Natchaug School welcomes back students/parents with open house

By Melanie Savage - Staff Writer
Willimantic - posted Tue., Jan. 28, 2014
Nyzaiah (left) and Jesus play a game at the after-school program at the Natchaug School during the open house on Jan. 27. Photos by Melanie Savage.
Nyzaiah (left) and Jesus play a game at the after-school program at the Natchaug School during the open house on Jan. 27. Photos by Melanie Savage.

Natchaug School Principal Melissa Mishriky was happy to see the end of a busy, successful day approach when the school’s open house wrapped up on Jan. 27. “It’s been a long day,” said Mishriky. Mishriky has been overseeing the Natchaug population at its temporary location at Windham Middle School, as well as helping to facilitate the recent transition back into the repaired and refurbished elementary school building. “So it was double the work,” said Mishriky, “but now we’re all set.”

More than a year and a half ago, concerns regarding the deteriorating roof at Natchaug forced the relocation of the K-5 population. Kindergartners were reinstalled at the Kramer Building, with the rest of the students ending up at the middle school. Securing approvals for repair of the Natchaug roof was a lengthy and contentious process. And while they waited, elementary students were forced to endure cramped conditions.

Work to install the new, $1.36 million pitched roof on the 1913 building began in July of 2013, and was completed just recently. Rehab to the interior of the building began in September, and included sanding and refinishing all hardwood floors in the high-ceilinged classrooms, repainting interior walls, and adding the new, bright trim colors. And during a marathon weekend between Jan. 17 and Jan. 20, administrators, teachers, maintenance techs, custodians and other personnel from across the district pulled together to move furnishings and other equipment back in. The children returned after the Martin Luther King, Jr. holiday, on Jan. 21.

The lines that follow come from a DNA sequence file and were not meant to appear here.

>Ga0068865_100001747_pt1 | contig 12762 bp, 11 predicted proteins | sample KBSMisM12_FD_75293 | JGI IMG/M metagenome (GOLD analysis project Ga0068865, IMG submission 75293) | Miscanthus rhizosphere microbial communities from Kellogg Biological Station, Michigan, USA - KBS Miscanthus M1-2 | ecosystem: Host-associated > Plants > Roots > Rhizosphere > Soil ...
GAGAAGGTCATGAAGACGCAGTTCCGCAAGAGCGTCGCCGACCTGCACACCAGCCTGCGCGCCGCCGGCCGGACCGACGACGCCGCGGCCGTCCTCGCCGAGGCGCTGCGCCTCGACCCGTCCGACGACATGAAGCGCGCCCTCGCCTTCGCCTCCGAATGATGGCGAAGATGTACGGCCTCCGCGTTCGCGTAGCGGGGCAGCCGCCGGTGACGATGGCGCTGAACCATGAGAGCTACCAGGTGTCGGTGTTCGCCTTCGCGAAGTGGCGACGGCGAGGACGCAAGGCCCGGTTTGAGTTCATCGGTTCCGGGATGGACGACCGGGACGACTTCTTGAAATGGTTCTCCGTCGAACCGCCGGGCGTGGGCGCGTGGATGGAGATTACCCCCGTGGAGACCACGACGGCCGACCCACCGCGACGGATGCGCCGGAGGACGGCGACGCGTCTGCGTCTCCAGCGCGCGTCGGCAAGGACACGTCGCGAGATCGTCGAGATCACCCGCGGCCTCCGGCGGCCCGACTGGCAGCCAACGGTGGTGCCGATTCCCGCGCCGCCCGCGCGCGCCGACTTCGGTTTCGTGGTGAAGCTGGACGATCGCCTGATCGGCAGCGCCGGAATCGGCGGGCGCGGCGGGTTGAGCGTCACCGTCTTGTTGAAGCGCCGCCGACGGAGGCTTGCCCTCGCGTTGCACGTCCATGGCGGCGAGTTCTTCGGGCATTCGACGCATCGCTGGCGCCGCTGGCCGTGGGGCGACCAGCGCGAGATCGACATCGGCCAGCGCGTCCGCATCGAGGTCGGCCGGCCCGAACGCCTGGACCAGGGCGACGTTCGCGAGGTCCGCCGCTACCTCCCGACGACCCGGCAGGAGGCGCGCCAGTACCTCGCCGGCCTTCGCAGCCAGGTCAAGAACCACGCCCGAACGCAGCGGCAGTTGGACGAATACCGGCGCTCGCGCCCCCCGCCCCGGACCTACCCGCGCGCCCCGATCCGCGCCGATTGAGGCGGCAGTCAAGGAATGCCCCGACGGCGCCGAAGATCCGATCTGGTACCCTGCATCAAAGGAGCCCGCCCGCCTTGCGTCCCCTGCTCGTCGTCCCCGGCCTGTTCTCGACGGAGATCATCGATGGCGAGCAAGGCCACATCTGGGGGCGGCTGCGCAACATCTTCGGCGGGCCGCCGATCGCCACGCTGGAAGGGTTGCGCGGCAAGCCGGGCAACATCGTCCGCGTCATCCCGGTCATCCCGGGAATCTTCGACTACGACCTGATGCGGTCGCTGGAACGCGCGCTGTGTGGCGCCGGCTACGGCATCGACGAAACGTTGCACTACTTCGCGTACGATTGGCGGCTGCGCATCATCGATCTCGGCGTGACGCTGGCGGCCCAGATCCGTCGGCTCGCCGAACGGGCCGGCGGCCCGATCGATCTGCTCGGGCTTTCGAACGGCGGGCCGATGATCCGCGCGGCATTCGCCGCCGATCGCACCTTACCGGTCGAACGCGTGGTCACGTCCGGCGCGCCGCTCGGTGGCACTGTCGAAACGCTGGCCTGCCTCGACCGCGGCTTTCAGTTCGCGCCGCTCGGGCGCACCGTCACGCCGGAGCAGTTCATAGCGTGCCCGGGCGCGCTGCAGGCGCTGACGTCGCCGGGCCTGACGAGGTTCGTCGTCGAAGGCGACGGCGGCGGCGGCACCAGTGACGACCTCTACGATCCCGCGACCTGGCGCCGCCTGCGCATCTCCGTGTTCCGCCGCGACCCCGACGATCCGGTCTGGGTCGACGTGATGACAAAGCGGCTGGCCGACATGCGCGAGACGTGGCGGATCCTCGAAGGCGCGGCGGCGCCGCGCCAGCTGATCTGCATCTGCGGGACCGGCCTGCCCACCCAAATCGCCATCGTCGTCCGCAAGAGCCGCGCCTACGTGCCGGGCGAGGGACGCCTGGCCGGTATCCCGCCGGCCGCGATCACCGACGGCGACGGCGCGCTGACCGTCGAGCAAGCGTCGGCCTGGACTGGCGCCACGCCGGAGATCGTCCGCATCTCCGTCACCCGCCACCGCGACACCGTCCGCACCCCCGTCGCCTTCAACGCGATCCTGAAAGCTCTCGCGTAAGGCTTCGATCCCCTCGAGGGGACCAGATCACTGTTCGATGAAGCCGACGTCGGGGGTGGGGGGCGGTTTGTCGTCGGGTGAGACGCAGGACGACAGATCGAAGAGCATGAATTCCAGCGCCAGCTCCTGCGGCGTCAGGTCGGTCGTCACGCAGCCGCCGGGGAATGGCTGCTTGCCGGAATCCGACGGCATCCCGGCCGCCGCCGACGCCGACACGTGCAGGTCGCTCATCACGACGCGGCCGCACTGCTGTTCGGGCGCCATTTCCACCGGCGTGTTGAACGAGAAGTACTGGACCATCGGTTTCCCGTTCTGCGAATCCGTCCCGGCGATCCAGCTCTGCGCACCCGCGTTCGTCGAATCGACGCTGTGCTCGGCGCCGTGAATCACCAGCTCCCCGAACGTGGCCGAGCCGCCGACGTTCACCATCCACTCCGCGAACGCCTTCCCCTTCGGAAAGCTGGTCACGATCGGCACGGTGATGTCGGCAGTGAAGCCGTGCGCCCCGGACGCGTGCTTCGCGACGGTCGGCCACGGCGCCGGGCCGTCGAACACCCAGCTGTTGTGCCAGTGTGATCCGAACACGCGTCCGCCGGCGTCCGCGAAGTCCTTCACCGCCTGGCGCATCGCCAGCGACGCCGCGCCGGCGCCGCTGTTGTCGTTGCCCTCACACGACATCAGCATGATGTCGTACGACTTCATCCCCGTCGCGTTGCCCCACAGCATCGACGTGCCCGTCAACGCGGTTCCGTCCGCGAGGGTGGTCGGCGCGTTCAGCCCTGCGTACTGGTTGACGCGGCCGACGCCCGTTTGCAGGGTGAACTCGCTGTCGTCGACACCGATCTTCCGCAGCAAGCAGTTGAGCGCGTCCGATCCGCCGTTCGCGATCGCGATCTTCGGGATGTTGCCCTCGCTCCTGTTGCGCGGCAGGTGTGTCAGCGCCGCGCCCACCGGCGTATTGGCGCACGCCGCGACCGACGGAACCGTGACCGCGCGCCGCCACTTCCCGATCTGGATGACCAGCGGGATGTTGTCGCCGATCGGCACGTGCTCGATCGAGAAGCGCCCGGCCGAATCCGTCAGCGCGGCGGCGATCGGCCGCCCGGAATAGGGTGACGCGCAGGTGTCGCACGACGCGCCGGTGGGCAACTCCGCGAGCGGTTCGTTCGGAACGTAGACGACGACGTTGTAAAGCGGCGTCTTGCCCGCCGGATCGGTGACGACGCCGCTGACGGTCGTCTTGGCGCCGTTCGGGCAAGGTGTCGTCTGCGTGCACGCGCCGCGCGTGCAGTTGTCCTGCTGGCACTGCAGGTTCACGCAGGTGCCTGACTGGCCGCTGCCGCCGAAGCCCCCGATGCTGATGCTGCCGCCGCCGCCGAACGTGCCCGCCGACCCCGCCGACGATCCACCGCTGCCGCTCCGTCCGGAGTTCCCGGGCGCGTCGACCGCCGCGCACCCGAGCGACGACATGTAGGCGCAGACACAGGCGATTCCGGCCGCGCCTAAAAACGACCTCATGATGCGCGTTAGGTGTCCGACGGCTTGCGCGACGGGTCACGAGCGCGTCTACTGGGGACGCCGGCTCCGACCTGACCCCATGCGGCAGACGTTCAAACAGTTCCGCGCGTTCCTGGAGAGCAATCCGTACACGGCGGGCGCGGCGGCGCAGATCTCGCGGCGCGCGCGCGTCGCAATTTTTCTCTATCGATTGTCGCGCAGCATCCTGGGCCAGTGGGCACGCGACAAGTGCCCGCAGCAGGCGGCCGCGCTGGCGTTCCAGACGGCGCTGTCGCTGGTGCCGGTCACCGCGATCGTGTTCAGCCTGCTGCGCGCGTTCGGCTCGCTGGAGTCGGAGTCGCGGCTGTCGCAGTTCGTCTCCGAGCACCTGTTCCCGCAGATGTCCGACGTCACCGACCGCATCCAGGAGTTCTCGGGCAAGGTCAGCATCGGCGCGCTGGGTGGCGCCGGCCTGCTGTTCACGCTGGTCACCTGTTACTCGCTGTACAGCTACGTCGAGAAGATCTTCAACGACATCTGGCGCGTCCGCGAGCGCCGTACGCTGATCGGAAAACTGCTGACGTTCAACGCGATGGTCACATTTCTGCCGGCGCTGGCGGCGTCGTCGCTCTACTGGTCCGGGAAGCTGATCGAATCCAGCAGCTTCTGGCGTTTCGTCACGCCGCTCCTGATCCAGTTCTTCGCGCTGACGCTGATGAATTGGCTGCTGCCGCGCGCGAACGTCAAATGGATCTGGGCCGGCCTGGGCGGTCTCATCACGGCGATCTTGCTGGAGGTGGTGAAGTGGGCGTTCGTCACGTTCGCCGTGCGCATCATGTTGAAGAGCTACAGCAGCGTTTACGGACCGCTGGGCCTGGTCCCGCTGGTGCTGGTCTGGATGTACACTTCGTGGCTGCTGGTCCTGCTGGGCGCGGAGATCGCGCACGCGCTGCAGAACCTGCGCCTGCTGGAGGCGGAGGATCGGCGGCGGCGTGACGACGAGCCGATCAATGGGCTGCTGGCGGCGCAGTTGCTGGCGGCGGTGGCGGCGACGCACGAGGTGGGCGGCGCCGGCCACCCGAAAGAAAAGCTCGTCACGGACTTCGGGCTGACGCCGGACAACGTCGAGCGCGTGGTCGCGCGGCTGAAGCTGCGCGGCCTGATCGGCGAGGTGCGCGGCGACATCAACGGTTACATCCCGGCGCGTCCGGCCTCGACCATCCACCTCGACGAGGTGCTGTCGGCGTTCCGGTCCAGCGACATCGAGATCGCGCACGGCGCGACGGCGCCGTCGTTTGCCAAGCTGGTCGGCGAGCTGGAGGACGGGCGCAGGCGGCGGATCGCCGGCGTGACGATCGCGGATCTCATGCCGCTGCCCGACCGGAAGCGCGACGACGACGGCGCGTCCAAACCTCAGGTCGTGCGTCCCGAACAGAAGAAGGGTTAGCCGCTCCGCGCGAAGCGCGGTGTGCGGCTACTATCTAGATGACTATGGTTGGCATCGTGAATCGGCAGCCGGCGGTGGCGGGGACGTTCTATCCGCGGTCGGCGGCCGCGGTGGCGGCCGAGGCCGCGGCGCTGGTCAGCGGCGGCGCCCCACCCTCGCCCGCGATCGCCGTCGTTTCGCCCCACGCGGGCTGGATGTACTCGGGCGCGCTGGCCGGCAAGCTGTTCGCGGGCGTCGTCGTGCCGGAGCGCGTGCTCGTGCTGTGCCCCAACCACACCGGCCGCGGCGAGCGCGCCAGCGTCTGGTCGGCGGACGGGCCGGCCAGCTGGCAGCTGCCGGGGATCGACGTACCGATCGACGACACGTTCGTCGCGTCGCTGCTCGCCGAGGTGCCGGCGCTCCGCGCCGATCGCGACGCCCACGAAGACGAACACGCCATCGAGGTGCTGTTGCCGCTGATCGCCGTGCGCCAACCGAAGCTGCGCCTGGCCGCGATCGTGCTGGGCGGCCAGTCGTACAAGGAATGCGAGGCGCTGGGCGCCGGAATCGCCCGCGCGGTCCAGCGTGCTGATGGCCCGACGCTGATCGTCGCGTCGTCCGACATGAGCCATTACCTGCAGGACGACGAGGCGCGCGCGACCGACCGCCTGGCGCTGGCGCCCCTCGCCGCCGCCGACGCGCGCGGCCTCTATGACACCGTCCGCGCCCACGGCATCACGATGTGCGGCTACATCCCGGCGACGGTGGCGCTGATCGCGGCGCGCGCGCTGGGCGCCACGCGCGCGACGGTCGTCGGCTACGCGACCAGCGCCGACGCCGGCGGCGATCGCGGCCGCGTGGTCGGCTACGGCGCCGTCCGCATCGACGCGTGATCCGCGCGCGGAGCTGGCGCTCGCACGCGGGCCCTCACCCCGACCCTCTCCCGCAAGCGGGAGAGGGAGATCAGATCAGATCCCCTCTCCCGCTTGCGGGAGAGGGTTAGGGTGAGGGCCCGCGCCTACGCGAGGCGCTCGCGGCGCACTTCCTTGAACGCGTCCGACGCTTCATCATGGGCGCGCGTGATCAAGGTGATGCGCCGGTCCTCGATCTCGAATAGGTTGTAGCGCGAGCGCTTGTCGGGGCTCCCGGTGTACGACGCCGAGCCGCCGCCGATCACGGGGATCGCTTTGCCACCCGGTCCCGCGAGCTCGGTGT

Family liaison officer Maria Nazario, who was helping to man a scavenger hunt at the open house, said that the whole transition went surprisingly well. “We expected it might be rough, but it wasn’t too bad,” said Nazario. After having an opportunity to tour the school during the Monday holiday, students were right back to class the next day, she said. And judging by their comments, the students couldn’t be happier to be back at their home building.

“I’m happy there’s no noise,” said third-grader Isaiah, explaining that the middle school students were noisy in the hallways during transitions.

“It’s much quieter here,” agreed third-grader Nyzaiah. “And I get to go to the lunchroom now, and we don’t have to eat in the classroom.” The boys were happy to have their own library back, and the use of a bigger gym. “And we get to walk down to the nurse by ourselves,” added Nyzaiah.

Fourth-grader Alicia looked around the newly-painted, much brighter Natchaug School cafeteria, and agreed that she was happy to be back.  At the middle school, “we didn’t have our own cafeteria,” she said.


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